Mon, 20 Jan 2014 15:00:00 GMT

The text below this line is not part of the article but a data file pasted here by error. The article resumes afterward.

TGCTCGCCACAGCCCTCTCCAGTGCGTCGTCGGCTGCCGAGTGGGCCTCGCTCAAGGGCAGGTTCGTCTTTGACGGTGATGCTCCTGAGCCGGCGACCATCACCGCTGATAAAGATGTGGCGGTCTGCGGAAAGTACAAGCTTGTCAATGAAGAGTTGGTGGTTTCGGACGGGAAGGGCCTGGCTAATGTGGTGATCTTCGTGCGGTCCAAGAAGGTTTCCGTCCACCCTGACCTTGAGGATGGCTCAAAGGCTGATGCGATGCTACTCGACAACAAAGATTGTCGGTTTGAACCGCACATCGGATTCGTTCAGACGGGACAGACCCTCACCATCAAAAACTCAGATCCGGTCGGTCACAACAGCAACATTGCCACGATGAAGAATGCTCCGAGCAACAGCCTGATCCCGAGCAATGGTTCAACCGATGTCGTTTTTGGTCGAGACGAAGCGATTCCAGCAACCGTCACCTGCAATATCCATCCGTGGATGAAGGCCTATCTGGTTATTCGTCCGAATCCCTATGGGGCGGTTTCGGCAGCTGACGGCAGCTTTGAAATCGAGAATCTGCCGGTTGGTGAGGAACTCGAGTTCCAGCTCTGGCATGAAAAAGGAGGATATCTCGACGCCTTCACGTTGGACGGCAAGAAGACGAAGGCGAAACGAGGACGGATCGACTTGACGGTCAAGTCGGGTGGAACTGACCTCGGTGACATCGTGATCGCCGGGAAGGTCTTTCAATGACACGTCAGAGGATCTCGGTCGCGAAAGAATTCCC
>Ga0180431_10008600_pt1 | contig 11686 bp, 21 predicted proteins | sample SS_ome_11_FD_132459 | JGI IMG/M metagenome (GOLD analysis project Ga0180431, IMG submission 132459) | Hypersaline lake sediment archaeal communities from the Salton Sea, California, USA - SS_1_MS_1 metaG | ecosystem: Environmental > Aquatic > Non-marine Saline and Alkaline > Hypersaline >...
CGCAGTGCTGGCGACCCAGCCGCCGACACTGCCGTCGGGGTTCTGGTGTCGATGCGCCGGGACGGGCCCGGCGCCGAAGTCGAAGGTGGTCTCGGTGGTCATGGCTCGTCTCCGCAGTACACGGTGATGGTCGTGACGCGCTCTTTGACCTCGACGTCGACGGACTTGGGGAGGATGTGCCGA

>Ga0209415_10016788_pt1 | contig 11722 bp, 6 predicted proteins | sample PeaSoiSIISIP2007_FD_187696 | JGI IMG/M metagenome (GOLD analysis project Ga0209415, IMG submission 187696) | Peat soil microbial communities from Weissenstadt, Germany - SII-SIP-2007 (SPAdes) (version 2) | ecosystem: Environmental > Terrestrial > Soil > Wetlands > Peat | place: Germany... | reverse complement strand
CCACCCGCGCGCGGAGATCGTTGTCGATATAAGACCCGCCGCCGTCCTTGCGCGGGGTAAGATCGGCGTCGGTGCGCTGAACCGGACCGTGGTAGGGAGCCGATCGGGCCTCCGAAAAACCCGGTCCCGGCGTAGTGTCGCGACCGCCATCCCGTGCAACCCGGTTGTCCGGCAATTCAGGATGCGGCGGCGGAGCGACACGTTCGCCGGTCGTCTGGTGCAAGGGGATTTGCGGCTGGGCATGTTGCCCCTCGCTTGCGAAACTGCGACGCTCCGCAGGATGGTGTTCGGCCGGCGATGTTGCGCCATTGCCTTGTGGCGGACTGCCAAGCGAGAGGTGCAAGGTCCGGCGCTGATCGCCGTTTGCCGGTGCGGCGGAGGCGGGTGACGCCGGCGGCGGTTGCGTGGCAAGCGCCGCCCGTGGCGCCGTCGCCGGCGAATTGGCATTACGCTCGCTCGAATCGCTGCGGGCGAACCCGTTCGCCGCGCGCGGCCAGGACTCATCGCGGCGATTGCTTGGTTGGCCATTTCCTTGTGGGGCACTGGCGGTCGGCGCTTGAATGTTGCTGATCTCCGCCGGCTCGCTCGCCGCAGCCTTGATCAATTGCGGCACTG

There are 3 things I'd like to prove about selling over the next year.  Product differentiation drives sales results. HubSpot has been lumped into the marketing automation category by analysts and marketers. We entered the space and by many metrics have taken the top spot. But, we're so much more than marketing automation and marketing automation by itself will not help companies grow in the coming years; a full approach to attracting and converting strangers into buyers is necessary these days. We already do all of that, while everyone else is playing catch up. Further, our product will get even more differentiated over the next year as our excellent product team further builds and broadens our platform. My goal #1 is to prove that differentiation is the key to winning sales. That's hard, though. It's easy to sell things that people are looking for, that they expect. What's hard is selling things that are different. It requires our salespeople to truly be experts at our product, at our industry (marketing) and at selling.  Salespeople should help first, sell later, in order to build a massive never-ending pipeline of qualified referrals. Salespeople are notoriously focused on finding low hanging fruit; quick sales that require less effort. They ignore the importance of helping people first. They're quick to run their sales process instead of helping prospect's manage their buying process. They're focused on hitting short term goals instead of long term goals. Too often, they turn prospects off without even realizing it - by showing that they're more interested in selling their product than helping their prospect. I want to teach salespeople that helping first helps them in the long run. I want to teach salespeople how to build a massive pipeline of future deals by creating a circle of people who refer them business because they trust them, like them and respect them.  Salespeople should build their expertise publicly, in order to command respect and trust from prospects - more quickly and more easily. I want to teach salespeople how to develop and benefit from having public expertise. One of the smartest things I've done in my sales career is devote time to marketing my personal expertise online. When I had my startup back in the day, I blogged about it. When I joined HubSpot in our direct sales organization, I built the first version of this site to talk about how I was helping my customers. When I started HubSpot's agency partner program, I wrote blog posts, ebooks and put on webinars. This has helped me establish more and more credibility over the years, amongst a small but loyal group of followers. I'd never join a sales organization that doesn't have a strong inbound lead generation team in marketing. But, whatever organization I ever join will most likely benefit from my ability to bring my audience with me. Back in the day (and still these days), salespeople were hired for their rolodex. The new salesperson's rolodex is a personal web presence.  What do you think of these theories? Have you already proven any of them? Interested in helping to prove any of these with me?  [...]